by Dr David Minkoff February 12, 2024 5 min read
Well done on completing the 30 Day Fat Loss Challenge!
This is no small achievement!
And while you may feel and look different on the outside... on the inside things are even more different.
We’ve balanced hormones and repaired or replaced trillions of cells.
We’ve removed fat not only from our fat cells, but from our blood vessels, where it can thicken our blood, causing more work for our heart.
We’ve removed fatty deposits from our organs such as our liver and kidney, where it can make them less efficient or prevent them from doing their job. (Not good.)
We’ve built lean muscle and, at least to a degree, changed our body form.
We’ve improved digestion and the microbiome, the most important gatekeepers for our overall health.
And we've set ourselves up, if we maintain our current lifestyle, for not only sustainable fat loss, but a long and healthy life.
In short… we’ve done a lot!
But what do we do now?
Are we done? Are we not done? Is there something else to help lose those last stubborn bits for the lean toned body we want?
by Dr David Minkoff February 11, 2024 4 min read
Welcome to the final week of the 30-Day Fat Loss Challenge!
During this challenge we’ve had our ups and downs as cravings came and went and hormones began to balance.
But by Week Four things have evened out or soon will.
Energy levels rise, mood may become more even, sleep becomes more restful, digestion improves, and overall health rises.
And, of course, we’ve lost a significant amount of body fat.
Make sure to take new measurements to compare to your original measurements!
As always, if you need any help, be sure to reach out in the VIP Group so we can answer any questions and assist however we can.
But I want to quickly cover what’s happening in this final week.
by Dr David Minkoff February 07, 2024 5 min read
There are two main things driving obesity rates in America today, the exact things which make it easy to gain body fat and hard to lose it: processed sugars… and soy- and corn-based processed foods and meats.
Each of these increase cortisol levels more than almost anything else in our diet, and each for their own reasons.
We’ve already covered processed sugars.
Now let’s cover processed foods.
The use of corn and soy in our diet, and the diets of our cows and chickens, has grown steadily over the last hundred years.
But in the last several decades its use skyrocketed. And this is one of the key factors behind obesity rates in America today.
Today about 80% of what our livestock is fed is soy and corn. And corn and soy are also used as a base for almost all processed foods.
But while they are high in carbohydrates, and that increases body fat creation, they’re also high in something else: Omega 6 fatty acids.
And high omega 6 levels lead to high cortisol levels. And that leads to high body fat creation, high stress levels, poor sleep and recovery, and a host of other physical conditions now prevalent in society today.
Let’s dig in and see how this works.
by Dr David Minkoff February 04, 2024 4 min read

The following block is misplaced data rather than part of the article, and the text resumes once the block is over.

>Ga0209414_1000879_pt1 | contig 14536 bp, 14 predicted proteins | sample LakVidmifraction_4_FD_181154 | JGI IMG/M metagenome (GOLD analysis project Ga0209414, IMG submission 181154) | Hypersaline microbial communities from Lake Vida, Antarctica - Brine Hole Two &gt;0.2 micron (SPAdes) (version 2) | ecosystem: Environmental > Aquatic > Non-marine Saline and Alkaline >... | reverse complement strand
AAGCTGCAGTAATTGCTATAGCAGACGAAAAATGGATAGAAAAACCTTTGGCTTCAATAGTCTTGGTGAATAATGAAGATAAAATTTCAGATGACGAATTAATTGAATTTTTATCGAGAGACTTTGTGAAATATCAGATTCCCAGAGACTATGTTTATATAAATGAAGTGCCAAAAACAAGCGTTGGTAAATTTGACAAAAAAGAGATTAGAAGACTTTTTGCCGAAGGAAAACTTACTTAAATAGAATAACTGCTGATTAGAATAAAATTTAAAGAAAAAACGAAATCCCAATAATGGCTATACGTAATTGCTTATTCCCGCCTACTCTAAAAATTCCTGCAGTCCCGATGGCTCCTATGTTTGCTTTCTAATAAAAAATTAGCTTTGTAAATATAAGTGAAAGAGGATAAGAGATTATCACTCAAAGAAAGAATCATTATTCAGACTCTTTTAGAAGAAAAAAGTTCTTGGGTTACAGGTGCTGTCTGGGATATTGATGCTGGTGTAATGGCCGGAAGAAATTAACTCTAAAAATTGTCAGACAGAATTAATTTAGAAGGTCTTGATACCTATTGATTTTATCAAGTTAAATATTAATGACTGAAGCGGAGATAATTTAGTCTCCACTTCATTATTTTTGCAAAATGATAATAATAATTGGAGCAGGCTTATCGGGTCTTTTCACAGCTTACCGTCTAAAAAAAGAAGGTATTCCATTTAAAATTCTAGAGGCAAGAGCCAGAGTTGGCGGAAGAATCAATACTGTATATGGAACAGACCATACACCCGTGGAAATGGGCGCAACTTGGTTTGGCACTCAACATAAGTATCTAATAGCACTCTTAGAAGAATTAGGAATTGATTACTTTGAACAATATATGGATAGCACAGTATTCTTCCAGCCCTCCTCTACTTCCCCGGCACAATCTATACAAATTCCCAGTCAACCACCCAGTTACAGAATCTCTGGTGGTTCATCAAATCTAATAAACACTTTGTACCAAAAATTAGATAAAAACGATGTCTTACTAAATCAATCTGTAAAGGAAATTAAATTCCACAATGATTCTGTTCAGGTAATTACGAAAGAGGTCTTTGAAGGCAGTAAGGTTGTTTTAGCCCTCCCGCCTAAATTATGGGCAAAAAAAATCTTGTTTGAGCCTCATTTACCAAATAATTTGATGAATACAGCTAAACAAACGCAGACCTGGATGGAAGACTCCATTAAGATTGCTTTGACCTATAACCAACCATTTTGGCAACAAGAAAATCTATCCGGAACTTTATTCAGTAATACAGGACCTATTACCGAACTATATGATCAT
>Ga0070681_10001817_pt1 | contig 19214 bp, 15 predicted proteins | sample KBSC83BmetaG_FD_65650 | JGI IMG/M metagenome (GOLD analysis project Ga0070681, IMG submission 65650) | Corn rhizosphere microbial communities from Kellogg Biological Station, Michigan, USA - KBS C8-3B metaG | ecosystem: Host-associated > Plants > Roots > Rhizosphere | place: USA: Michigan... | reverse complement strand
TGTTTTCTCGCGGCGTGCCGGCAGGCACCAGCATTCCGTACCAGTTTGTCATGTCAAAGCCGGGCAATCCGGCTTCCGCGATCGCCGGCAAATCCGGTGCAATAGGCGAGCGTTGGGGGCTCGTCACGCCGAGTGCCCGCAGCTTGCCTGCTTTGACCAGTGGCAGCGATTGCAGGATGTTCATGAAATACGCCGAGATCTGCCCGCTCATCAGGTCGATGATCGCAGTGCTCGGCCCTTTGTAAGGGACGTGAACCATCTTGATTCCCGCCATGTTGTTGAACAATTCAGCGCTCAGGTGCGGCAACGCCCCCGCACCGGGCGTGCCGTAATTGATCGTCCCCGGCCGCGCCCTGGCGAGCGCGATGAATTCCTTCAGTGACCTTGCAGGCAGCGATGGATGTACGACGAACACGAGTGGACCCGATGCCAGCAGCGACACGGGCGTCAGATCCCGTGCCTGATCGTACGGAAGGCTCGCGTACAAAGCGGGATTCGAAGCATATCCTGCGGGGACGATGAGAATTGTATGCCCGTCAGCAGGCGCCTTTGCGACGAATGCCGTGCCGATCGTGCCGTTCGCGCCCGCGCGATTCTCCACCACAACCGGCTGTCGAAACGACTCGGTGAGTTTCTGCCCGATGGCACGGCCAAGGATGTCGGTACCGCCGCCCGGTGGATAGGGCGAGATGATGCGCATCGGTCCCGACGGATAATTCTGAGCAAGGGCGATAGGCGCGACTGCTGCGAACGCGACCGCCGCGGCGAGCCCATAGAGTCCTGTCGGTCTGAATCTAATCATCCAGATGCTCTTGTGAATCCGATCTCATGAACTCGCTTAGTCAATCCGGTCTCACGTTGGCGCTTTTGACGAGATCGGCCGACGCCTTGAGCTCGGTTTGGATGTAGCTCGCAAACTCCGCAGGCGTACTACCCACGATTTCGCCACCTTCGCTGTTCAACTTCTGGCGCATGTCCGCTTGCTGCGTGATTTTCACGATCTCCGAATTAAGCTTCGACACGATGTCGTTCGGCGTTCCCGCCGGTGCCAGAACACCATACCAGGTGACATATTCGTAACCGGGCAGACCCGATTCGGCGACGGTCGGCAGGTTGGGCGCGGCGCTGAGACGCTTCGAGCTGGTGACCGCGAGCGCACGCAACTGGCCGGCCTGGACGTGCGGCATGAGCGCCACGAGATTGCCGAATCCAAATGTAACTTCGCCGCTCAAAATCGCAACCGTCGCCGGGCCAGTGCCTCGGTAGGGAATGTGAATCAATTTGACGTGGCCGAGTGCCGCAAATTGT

As we near the end of the Fat Loss stage of this or any protocol, fat loss will slow.
We’re at or near our personal goal.
We might still have some extra fat, but it’s not coming off or it’s coming off very slowly — and frustratingly.
Also, we’re getting hungry. Not for sugar or junk food or more food when we’re already stuffed, but hunger as in our body needs more food.
At this point it’s counter-productive to carry on with Fat Loss, even if we have a bit more to lose.
Our hormones have re-balanced to the point that they’re functioning correctly.
Our cells have majorly restructured, cutting out their addiction to sugar, and becoming able to use fat and amino acids for energy more easily.
If this hadn’t happened, you wouldn’t have lost body fat.
But we’ve also built muscle, something that helped us with our fat loss and which is what will carry us over the finish line.
by Dr David Minkoff February 04, 2024 6 min read
Now we’re into Week Four of the 30-Day Fat Loss Challenge and we need to pull back for a moment and see where we're at.
For some, if there was significant insulin resistance to overcome, we may still be getting over the last of our cravings.
For others, we’re past that, but our hormones are still re-balancing.
In either of these cases we’re losing body fat the whole way, but we have more to go and we should continue.
But depending on how much body fat we had to lose at the start of this, some of us may have already achieved our goals... or at least, fat loss has slowed and hunger has returned.
And we need to know what to do when we hit this point, whether now, or a few weeks from now.
Because carrying on with the same macros after this point will cause us trouble.
by Dr David Minkoff February 01, 2024 6 min read
We covered cortisol, a hormone which, among other things, acts to break down our muscle, breaking down the proteins in it into amino acids, which are then converted to energy sources such as sugar.
At the same time, it holds onto body fat and acts to raise body fat levels, while also preventing protein synthesis for new muscle growth.